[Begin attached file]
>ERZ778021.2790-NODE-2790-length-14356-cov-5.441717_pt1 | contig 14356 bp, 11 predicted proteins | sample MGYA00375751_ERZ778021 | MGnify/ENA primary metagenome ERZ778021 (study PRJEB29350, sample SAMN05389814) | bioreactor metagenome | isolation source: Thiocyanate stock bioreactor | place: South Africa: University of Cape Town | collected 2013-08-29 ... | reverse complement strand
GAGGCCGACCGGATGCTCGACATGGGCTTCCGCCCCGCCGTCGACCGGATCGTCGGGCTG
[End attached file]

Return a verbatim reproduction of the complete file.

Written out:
>ERZ778021.2790-NODE-2790-length-14356-cov-5.441717_pt1 | contig 14356 bp, 11 predicted proteins | sample MGYA00375751_ERZ778021 | MGnify/ENA primary metagenome ERZ778021 (study PRJEB29350, sample SAMN05389814) | bioreactor metagenome | isolation source: Thiocyanate stock bioreactor | place: South Africa: University of Cape Town | collected 2013-08-29 ... | reverse complement strand
GAGGCCGACCGGATGCTCGACATGGGCTTCCGCCCCGCCGTCGACCGGATCGTCGGGCTG